August 10. Return to Ulaan Baator and transfer to train station, departing for Russia at 2pm.

August 11. Train crossing into Russia, includes an 11-hour border crossing and rail running gear change out. Have passports and visas scrutinised. Hang around or go into town, buy a few things, snacks, don't be late getting back.

August 12. Train across Siberia.

August 13. Train passing from Asia into Europe and the Ural Mountains. A short stop in the city of Irkutsk, which is near the Lake Baikal area and the lake's main island Olkon. Apparently a beautiful area. Biggest and highest inland lake in the world. About 750 kilometres long and 50 kilometres at its widest point. Water is crystal clear. Vision is to about 35 to 40 metres deep. If time and money was not a constraint I would like to stop over for a few days.

August 14. Arrive Moscow, at 3pm, transfer to hotel. 3 nights in hotel. Single room, with TV, Internet access and my very own toilet. Woohoo!

The hotel is just around the corner from Red Square. It is at a good price in comparison to others - Moscow can be an expensive city, from what I have read. I will find that out soon enough.

August 15. City tour at 10am - I don't remember what is organised, and I'll bet the tour guide's name is Boris, Ivan, Ivana, Sergey, Svetslana, Gregor or Tatiana!

August 16, free day in Moscow - I want to take a boat ride on the river through the city, a trip of about 90 minutes. It gives you a good look at the city and is apparently a pretty relaxing couple of hours. Then I want to have a drink in a seedy Russian pub that is frequented by ex KGB and Russian mafia, and while I'm doing this I won't dance with any of the women, I won't buy any watches and I hope to stay out of harm's way.

August 17. Free day in Moscow - will probably be nursing a hangover, however would like to see the Kremlin, Red Square (if I haven't already) and perhaps even the famed Moscow Circus, which is still regarded as one of the greatest shows on earth.

August 18. Depart Moscow 11pm, for Beijing via Trans Manchurian route (Siberia)

August 19. Crossing from Europe into Asia through the Ural mountains

August 20, 21, 22. Across Siberia. A long time on the train. A few stops along the way, but still a long time indeed, from the 18th to the 24th. Russian train carriage service as well. I am told not to expect anything too flash.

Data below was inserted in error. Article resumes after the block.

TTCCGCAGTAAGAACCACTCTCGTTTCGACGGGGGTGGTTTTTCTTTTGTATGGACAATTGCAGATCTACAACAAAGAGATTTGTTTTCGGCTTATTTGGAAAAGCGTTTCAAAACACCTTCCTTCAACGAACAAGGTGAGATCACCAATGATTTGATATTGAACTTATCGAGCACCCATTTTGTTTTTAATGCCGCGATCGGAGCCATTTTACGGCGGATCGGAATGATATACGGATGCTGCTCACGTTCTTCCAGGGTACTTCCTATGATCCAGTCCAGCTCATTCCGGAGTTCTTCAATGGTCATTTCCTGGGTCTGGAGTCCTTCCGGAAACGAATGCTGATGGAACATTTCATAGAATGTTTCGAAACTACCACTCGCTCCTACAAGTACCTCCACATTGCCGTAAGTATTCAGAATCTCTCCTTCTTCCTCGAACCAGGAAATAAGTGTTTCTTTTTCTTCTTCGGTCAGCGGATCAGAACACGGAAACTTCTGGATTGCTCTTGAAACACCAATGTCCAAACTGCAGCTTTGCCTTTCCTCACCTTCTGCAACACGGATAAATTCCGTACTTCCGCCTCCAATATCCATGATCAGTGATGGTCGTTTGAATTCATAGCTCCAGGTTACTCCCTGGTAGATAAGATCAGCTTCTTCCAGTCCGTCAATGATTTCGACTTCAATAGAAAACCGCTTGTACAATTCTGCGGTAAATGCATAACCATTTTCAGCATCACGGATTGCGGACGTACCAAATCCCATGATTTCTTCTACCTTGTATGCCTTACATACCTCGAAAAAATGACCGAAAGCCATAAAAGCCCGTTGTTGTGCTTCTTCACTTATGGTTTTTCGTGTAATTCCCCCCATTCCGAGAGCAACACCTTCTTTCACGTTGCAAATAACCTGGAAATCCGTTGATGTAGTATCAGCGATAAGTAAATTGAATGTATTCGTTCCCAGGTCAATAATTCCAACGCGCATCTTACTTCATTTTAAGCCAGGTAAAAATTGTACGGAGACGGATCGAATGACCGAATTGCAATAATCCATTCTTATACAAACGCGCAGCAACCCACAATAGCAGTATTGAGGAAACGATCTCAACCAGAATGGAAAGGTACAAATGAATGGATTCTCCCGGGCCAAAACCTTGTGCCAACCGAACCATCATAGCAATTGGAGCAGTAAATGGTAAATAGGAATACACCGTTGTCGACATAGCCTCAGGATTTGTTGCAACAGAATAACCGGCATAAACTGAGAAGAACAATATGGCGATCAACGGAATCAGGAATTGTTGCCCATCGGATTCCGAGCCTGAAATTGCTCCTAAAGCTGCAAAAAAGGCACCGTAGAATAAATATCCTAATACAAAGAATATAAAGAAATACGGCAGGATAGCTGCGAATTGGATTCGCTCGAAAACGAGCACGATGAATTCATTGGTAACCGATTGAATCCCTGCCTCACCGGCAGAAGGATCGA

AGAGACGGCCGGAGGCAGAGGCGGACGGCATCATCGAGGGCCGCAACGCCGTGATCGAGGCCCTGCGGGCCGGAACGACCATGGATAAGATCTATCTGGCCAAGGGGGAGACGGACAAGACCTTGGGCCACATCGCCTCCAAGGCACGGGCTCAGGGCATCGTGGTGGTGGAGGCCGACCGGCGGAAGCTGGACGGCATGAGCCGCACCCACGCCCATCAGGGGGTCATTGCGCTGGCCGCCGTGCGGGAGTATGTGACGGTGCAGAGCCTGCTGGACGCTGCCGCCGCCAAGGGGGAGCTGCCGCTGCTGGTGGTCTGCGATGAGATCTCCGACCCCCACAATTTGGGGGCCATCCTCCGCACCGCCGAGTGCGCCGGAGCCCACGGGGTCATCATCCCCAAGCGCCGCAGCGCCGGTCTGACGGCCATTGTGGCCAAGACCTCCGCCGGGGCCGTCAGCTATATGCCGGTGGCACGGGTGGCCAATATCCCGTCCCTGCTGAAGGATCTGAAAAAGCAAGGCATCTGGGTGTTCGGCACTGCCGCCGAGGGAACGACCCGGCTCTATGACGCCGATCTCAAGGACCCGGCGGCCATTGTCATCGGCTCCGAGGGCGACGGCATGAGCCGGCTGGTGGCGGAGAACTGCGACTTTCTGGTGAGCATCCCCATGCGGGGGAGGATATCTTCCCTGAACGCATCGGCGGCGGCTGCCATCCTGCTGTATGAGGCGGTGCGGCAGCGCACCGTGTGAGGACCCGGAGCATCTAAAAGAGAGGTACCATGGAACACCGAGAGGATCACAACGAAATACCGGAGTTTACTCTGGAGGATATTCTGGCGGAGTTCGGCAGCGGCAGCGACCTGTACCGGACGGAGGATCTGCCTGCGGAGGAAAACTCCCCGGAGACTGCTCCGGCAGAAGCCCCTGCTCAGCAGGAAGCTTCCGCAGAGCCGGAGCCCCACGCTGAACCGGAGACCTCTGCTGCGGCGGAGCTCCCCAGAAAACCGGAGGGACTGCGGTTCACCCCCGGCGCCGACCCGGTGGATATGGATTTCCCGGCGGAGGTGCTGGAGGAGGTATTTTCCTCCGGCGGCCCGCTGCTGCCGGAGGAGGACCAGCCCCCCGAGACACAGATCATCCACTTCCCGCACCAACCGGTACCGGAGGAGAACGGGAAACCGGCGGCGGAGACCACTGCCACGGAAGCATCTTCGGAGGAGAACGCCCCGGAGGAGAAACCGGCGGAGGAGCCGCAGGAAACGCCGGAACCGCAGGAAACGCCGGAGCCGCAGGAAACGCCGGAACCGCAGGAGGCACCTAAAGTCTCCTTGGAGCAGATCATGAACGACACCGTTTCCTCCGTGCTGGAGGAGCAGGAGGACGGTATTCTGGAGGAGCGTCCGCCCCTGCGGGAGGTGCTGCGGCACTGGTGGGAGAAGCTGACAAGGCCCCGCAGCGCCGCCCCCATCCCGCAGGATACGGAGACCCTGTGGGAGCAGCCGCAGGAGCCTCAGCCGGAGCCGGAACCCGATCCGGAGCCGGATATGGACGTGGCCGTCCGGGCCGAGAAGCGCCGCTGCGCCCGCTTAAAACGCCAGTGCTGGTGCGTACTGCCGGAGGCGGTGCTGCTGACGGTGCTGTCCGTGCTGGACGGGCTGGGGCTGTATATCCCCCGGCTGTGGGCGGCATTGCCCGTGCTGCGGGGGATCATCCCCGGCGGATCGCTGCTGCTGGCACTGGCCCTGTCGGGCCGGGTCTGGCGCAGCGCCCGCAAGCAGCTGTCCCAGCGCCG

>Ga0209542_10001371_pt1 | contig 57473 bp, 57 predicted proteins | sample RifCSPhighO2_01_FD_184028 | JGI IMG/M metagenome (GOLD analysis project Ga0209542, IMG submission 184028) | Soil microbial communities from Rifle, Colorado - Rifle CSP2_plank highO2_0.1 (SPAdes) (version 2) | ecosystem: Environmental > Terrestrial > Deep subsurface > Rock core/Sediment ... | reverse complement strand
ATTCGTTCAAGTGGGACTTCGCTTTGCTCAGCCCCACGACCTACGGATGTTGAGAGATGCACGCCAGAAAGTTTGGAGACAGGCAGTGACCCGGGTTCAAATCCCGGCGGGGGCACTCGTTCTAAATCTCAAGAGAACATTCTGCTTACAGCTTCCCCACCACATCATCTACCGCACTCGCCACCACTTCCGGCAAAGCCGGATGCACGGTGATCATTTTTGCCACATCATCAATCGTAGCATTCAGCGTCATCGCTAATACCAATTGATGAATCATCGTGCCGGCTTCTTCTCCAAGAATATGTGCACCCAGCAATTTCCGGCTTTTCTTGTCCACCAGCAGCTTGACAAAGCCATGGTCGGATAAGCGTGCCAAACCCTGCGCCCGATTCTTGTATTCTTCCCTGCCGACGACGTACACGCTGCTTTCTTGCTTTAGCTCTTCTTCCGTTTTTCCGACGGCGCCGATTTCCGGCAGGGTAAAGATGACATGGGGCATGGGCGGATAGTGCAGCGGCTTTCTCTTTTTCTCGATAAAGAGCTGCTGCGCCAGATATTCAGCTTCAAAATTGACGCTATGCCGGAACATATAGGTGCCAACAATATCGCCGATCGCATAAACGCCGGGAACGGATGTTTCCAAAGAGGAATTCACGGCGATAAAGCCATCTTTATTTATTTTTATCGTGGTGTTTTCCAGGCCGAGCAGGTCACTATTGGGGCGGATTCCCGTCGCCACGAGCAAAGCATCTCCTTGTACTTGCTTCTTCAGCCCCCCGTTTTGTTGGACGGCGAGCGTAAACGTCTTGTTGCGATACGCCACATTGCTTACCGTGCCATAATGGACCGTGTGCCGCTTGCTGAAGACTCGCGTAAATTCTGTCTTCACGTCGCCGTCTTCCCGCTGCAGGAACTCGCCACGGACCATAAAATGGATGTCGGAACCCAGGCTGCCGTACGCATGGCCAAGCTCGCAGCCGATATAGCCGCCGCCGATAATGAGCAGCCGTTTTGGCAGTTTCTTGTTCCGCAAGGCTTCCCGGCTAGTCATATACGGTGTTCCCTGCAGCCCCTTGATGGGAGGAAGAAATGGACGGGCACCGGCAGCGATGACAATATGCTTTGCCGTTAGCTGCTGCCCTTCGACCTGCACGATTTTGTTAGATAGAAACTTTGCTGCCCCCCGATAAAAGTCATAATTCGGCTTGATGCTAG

August 23. Across the Russian Far East

August 24. Cross border into China with another long stopover, due to changing of running gear. Then onwards to Harbin, which is by the way, one of the best cities in China to visit during the winter months. Even though it is significantly below zero all day, every day, the place has an annual ice festival where the whole place is full of many fantastically cut ice carvings. Harbin is turned into a winter wonderland place of magic. The hotels are all centrally heated, so inside isn't a problem. Harbin also has a big Russian influence, in terms of architecture, food and the like. The Harbin Beer is also very good. I like it muchly.

August 25. Arrive Beijing. two nights at Zhonghan hotel.

August 26. Beijing, maybe check out the Great Wall of China, again

August 27, 6pm. Overnight train to Yancheng (first class sleeper).

August 28, 6am. Home in Yancheng - probably have a coffee, unpack then sleep. If I have been responsible in regards to the consumption of alcohol, especially the Vodka, I will remember it all!

Total cost including visas for both Mongolia and Russia, train fares, hotels, excursions and additional spending, about 35000 RMB ($AUD5000), which I believe is pretty good value. I have had to take Euros with me as getting Russian roubles and Mongolian currency is not possible in Yancheng. Can change the Euros, if need be, in Russia.

The tour group that is helping with the arrangements called MonkeyShrine. These people have been doing the Trans Mongolian/Trans Manchurian/Trans Siberian trip for 20 years and have had about 20,000 people travel with them over the years.

Once in Moscow of course, it is easy to go anywhere in Europe. The train can go all the way from St Petersburg, then Moscow to Korea, via Vladivostok, Russia, with stop offs, stays and/or excursions to many places along the way.The Baikal lake area being one that I would have liked to have taken. By the way, you can buy anything for the right price in Vladivostok - submarines, nuclear weapons, AK47s, iPhones, Mickey Mouse Tee shirts, genuine fake Rolexes, real Vodka, brides, exotic animals, anything at all.

In Korea, you can take a ferry back to Vladivostok and then on to Japan. Two ports of call in Japan and then on to Shanghai. I am looking at the train to Vladivostok and doing the ferry trip at a later date. At around 10000 RMB for 10 days for the ferry plus the train fare and day or two on the train it seems a wee bit expensive but sounds like another great trip and in the long run will probably be reasonably good value. Perhaps next year? Or, when things cool down politically, I would like to take the train from Beijing to Lhasa, Tibet.

The beauty of traveling from here in Yancheng, Jiangsu Province, China, is that everything is easy. Apart from the obvious language difficulties, all you do is just learn a few key phrases, hop on a train, domestic plane, boat or bus, and you're on your way! Asia, Europe, Africa, all by land, if you so wish.

Chat to you all when I get back.